In Wellington Park there are distinct microclimates due to topography, altitude, and access to sun and moisture. Geological activity has resulted in varied soil types, hence, the vegetation across the Park is highly diverse.
Early naturalists were fascinated by the mountain’s flora, taking specimens for collections in England.
Contemporary research has since identified the richness and significance of the Park’s flora which features:
- over 500 native species, representing about 30% of Tasmania’s native vascular flora;
- over 80 species only found in the State representing about 30% of the total number of Tasmania’s vascular endemics (the mountain, in particular, is recognised as one of Tasmania’s richest sites in terms of number of endemic species, with two species being found only in this area);
- a number of vascular species which have conservation significance because they are poorly reserved, or threatened;
- a total of 164 mosses, 130 liverwort (60% of Tasmania’s ‘bryoflora’) and 95 macrolichen species; and
- ten plant communities which have a restricted distribution or are poorly reserved in Tasmania.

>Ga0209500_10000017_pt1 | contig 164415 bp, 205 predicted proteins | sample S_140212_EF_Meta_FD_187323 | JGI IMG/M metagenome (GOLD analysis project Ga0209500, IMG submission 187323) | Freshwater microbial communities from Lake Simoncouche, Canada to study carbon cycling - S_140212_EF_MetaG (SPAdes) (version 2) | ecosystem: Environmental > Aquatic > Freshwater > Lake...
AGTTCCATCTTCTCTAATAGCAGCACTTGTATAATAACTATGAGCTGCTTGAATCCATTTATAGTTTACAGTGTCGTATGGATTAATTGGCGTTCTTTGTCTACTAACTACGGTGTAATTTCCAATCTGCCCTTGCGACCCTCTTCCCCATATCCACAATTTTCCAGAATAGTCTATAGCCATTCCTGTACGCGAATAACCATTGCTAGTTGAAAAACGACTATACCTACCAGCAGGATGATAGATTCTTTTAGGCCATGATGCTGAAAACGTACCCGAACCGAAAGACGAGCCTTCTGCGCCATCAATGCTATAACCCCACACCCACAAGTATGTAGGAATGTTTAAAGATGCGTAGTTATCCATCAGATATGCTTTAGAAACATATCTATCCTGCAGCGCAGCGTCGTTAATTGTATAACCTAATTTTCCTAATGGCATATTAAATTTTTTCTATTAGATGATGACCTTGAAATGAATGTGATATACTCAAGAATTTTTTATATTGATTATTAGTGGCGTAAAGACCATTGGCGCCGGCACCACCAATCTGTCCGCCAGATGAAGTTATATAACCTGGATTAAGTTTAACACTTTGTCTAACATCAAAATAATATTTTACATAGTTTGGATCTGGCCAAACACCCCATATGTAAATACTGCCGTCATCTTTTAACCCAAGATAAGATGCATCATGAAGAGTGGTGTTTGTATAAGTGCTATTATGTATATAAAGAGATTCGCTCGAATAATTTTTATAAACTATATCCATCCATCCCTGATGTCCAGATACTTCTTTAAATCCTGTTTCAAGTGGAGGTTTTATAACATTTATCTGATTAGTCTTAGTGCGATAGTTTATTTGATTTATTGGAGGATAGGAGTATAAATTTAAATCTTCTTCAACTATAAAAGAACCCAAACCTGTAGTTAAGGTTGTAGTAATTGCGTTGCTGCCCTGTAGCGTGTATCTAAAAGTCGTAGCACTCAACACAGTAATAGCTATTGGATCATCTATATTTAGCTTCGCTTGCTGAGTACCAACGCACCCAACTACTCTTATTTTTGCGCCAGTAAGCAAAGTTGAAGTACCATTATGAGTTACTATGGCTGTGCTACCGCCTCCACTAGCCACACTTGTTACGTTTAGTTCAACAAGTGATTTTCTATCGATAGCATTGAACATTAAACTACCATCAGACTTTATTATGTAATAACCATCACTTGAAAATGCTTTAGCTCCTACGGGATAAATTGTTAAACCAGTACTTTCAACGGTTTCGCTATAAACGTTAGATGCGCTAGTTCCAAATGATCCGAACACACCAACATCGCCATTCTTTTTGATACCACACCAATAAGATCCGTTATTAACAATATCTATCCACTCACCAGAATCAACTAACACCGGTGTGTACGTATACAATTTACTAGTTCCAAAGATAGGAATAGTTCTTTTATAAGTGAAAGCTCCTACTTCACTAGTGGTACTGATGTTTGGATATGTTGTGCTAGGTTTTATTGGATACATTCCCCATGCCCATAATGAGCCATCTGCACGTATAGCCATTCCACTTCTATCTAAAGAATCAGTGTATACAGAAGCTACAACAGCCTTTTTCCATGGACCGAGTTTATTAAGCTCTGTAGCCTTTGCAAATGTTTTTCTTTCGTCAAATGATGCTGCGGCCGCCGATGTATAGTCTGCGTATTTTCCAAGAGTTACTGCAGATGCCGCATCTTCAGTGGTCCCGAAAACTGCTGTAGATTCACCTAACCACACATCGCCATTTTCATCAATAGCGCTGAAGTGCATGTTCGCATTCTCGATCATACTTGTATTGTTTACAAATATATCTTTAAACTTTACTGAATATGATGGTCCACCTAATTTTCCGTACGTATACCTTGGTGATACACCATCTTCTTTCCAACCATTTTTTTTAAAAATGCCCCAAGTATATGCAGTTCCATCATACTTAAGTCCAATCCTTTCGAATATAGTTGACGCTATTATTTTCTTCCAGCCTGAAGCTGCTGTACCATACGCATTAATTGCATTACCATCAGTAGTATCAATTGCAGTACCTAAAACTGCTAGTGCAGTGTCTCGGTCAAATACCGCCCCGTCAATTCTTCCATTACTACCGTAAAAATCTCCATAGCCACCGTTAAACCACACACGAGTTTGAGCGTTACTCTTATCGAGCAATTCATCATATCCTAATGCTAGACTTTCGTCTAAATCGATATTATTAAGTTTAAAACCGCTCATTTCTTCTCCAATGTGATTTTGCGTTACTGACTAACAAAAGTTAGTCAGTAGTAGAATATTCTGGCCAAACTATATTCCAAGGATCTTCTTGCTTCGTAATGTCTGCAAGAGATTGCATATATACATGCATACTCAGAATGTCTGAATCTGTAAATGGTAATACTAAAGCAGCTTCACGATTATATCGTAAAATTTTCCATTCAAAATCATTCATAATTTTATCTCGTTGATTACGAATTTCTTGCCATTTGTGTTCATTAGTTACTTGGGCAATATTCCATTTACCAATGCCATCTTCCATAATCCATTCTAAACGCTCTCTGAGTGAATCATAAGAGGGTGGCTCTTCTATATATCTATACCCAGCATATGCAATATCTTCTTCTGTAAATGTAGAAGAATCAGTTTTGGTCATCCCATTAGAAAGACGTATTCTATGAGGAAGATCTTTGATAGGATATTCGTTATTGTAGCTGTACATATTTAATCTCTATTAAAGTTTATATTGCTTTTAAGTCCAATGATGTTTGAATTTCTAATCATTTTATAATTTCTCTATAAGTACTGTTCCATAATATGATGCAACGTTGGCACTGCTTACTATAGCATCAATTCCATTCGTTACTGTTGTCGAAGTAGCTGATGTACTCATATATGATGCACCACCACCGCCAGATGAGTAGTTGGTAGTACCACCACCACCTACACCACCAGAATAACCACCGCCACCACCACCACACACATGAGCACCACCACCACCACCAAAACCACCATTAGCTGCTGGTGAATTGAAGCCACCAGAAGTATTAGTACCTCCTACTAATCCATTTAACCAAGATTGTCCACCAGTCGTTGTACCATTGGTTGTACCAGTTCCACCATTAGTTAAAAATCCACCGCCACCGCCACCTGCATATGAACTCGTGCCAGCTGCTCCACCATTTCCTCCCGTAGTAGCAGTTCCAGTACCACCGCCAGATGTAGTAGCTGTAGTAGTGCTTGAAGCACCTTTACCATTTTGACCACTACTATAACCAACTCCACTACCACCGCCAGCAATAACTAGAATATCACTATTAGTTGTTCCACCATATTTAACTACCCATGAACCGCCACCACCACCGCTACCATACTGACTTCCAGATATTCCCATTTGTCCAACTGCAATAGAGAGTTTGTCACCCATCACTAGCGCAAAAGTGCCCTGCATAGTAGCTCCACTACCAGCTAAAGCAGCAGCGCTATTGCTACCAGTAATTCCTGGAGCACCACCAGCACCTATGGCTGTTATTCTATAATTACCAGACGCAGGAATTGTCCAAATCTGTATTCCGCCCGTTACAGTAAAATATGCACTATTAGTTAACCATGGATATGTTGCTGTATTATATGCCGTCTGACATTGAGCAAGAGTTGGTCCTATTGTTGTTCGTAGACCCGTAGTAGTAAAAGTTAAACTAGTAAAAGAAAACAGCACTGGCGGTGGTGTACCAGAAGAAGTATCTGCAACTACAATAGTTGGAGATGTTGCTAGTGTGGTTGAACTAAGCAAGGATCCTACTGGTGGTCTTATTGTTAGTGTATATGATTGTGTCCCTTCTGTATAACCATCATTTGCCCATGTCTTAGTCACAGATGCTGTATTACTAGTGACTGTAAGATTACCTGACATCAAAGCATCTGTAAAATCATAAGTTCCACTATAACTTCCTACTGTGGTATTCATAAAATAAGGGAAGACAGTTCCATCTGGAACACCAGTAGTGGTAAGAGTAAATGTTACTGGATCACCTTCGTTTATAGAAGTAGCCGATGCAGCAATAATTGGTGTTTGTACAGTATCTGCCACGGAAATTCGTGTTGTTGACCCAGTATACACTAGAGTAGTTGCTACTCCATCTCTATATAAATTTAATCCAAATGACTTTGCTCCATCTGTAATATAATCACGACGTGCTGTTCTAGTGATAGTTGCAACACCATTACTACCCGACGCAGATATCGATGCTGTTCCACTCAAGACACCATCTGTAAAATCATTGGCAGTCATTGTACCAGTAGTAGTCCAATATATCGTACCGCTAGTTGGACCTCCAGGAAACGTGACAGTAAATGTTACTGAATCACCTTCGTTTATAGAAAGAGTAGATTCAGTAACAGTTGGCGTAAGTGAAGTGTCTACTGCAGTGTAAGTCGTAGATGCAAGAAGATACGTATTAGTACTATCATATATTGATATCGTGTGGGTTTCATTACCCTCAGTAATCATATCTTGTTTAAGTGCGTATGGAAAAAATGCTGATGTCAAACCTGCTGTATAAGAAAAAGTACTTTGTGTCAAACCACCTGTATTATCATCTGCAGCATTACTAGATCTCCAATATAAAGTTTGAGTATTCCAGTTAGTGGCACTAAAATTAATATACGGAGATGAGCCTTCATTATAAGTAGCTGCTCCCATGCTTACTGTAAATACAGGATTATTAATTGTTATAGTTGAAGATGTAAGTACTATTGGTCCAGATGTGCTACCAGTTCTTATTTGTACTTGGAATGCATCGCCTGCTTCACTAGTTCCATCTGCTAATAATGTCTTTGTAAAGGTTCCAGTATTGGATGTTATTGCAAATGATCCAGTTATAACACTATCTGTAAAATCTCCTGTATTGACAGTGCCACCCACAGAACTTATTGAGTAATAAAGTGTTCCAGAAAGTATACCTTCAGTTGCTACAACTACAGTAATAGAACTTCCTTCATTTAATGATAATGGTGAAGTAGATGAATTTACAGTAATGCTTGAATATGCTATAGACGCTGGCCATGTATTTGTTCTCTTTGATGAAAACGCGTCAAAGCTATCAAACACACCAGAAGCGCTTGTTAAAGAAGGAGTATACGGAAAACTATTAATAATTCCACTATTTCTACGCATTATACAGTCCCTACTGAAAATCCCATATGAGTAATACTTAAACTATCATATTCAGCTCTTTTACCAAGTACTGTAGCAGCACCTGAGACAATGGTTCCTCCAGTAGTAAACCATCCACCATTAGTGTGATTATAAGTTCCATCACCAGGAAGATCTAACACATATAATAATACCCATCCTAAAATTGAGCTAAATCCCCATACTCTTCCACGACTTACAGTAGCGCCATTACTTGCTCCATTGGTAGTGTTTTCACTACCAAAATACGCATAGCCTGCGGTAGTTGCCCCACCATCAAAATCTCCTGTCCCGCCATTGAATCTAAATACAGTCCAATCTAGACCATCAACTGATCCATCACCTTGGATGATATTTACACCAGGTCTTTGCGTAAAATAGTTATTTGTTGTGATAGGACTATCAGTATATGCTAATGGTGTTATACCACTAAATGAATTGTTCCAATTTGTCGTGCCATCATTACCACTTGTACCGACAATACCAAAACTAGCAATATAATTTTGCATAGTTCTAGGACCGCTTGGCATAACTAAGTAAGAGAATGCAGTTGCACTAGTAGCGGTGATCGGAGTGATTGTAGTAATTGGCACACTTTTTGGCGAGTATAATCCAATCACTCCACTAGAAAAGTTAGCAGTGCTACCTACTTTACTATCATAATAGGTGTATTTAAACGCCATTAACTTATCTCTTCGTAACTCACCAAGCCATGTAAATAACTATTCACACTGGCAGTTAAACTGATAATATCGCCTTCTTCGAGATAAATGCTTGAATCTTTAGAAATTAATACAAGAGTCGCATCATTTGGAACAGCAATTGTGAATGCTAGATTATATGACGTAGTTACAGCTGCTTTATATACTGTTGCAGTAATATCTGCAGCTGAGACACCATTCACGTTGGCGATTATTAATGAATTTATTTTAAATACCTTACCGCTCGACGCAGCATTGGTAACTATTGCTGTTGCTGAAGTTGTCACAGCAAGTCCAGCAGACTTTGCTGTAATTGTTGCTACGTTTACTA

All flora within Wellington Park is protected and permits are required to collect or remove any vegetation.
Both fire and human land use have impacted vegetation. Over 130 exotic vegetation species have been recorded in the Park, predominantly in the foothills near modified areas. Control programs are conducted by community groups, and neighbours are encouraged to reduce invasive species in their gardens.
Visitors are reminded to wash their boots and gaiters before visiting the Park to reduce the spread of Phytophthora cinnamomi, or root rot. Identified around the fringe of Wellington Park, phytophthora has the potential to spread and devastate local vegetation. The Wellington Park Hygiene Protocol provides guidelines for organisations operating in the Park to reduce the spread of root rot and weeds.
For more information on vegetation research opportunities in the Park contact the Manager.